Epstein was a trustee of the foundation, which has given hundreds of millions of dollars to Jewish organizations in the United States and Israel, from 1992 to 2007. He was also a money manager and legal representative during that time for Leslie Wexner, the foundation’s benefactor.
After Epstein was charged with sex trafficking in 2019, Wexner and his foundation faced questions about the relationship between Wexner and Epstein, and about whether the foundation’s money could be tainted by its association with Epstein. The third-party review, by Columbus-based law firm Kegler Brown Hill + Ritter Co., aimed to answer those questions.
The investigation included a review of more than 3,600 pages of documents, conversations with past and present foundation staff and trustees at at least one graduate of its fellowship; and interviews with the foundation’s benefactors, Wexner and his wife Abigail. The foundation distributed the report, which is dated Monday, by email on Tuesday.
Wexner has said he severed ties with Epstein in 2007, amid allegations that Epstein sexually abused minors, and later found that Epstein had misappropriated some of the family’s money.
The report backs Wexner’s account, finding that despite serving as a trustee from 1992 to 2007, Epstein was minimally involved with the foundation and did not contribute to it financially.
“Epstein was never involved in determining Foundation policy,” Wexner Foundation President Rabbi Elka Abrahamson wrote in the email sharing the report. “He never had any role in the Foundation’s day-to-day leadership or activities. He did not have any role whatsoever in screening, identifying or selecting participants for any of our leadership initiatives. Rather, he merely acted as a functionary executing documents and facilitating the required financial support from the Wexners.”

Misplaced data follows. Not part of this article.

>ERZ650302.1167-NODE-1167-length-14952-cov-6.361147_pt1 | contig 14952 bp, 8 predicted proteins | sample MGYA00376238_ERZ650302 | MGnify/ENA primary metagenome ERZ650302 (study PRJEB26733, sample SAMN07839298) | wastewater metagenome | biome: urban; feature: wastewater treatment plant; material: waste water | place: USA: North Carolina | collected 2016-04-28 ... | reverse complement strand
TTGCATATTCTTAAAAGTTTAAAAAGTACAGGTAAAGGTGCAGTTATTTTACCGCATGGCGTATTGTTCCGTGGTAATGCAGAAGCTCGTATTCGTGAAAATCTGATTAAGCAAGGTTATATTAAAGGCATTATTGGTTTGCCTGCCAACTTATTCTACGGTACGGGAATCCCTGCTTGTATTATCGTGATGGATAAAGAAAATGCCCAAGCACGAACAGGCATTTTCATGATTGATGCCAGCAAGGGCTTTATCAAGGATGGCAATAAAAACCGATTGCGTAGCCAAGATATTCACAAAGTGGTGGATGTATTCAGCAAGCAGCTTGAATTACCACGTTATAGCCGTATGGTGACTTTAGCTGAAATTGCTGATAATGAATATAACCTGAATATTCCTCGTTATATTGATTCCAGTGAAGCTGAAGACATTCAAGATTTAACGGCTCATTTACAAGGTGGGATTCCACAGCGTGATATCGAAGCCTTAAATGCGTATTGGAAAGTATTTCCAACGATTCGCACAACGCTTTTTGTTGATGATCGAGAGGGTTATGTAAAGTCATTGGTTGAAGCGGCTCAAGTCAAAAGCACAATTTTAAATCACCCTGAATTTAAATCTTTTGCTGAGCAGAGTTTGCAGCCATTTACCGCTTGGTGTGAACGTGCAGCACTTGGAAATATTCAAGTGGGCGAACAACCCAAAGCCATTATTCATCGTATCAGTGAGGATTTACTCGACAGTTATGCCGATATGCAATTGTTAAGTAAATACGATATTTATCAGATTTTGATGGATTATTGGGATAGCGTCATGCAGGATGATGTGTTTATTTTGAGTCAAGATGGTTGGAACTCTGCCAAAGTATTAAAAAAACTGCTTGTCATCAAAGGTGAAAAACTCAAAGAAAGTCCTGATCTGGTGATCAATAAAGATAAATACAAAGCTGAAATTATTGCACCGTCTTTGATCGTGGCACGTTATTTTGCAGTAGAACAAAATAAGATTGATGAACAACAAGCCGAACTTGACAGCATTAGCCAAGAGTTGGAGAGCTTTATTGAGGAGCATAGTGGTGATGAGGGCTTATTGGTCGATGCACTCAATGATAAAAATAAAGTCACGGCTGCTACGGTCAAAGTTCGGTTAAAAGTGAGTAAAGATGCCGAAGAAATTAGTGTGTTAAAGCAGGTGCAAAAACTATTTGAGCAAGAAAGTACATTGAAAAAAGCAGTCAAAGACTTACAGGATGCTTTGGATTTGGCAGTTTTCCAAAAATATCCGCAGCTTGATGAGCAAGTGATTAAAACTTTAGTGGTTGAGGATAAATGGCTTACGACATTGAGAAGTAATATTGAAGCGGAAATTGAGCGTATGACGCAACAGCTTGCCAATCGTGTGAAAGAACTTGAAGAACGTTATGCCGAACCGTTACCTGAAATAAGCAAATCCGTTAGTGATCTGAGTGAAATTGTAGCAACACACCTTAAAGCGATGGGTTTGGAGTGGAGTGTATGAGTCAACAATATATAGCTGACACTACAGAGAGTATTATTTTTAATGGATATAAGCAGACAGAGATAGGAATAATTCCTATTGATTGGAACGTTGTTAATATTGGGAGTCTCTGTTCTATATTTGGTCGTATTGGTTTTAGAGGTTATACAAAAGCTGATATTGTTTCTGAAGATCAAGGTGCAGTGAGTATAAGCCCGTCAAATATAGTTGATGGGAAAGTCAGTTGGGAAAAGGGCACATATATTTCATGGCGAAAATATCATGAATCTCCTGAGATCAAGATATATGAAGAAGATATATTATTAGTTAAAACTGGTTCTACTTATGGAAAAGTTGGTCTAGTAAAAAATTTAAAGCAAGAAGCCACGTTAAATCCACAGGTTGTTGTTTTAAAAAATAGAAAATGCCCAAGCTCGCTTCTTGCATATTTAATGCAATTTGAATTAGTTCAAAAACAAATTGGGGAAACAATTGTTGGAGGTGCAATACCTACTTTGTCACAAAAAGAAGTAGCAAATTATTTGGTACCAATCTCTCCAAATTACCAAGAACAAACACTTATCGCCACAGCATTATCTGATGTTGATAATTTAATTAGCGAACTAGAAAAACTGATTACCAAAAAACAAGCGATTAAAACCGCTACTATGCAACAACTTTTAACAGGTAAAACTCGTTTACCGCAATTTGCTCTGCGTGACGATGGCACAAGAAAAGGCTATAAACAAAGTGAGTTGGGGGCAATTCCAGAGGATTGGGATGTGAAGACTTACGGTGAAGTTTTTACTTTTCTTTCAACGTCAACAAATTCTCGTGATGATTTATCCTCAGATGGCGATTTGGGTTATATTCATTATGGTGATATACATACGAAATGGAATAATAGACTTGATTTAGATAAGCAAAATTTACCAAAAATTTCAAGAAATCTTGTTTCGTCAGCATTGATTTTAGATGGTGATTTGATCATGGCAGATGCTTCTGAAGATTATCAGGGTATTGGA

The Wexner Foundation has given millions of dollars to Jewish organizations in the United States and Israel, and nearly 600 graduates of its prestigious Wexner Graduate Fellowship/ Davidson Scholars Program are working in synagogues, schools, nonprofits and other Jewish institutions.
Many fellowship alumni have grappled with being associated with the foundation following news last year of Wexner’s close ties with Epstein as well as a New York Times report earlier this month that Wexner ignored widespread sexual harassment at Victoria’s Secret, the lingerie brand owned by his L Brands umbrella company. L Brands announced last week that Wexner was stepping down and that it will sell 55% of Victoria’s Secret to Sycamore Partners, a private equity firm.
The report says that though Epstein did not make any financial contributions to the foundation, he did transfer assets worth $46 million in 2008 to a private foundation formed by Abigail Wexner. Those transfers were repayment for funds he had misappropriated from the Wexner family, according to the report.
The probe “found no evidence that Epstein ever used his ties to the Foundation to commit any assault or sexual misconduct, or to otherwise perpetrate any crime.”
In fact, the review found, Epstein was so uninvolved that foundation leaders reported never having met with him.
“From our review, the Foundation was not of any particular interest to Epstein, and the people we interviewed who met Epstein described him as showing no interest in philanthropy or the Foundation,” the report concludes.
In her email, Abrahamson alluded to the report concerning alleged harassment at Victoria’s Secret, which prompted at least prominent graduate of the Wexner Fellowship to call for Wexner to step out of the foundation’s operations.
“Other more recent press unrelated to and not intended to be addressed by this report has generated additional conversations and questions from some of you that we are considering,” she wrote. “We also are taking time to reflect on the report and review and assess best practices of philanthropic governance. We continue to seek and appreciate your patience even as we welcome all of your feedback.”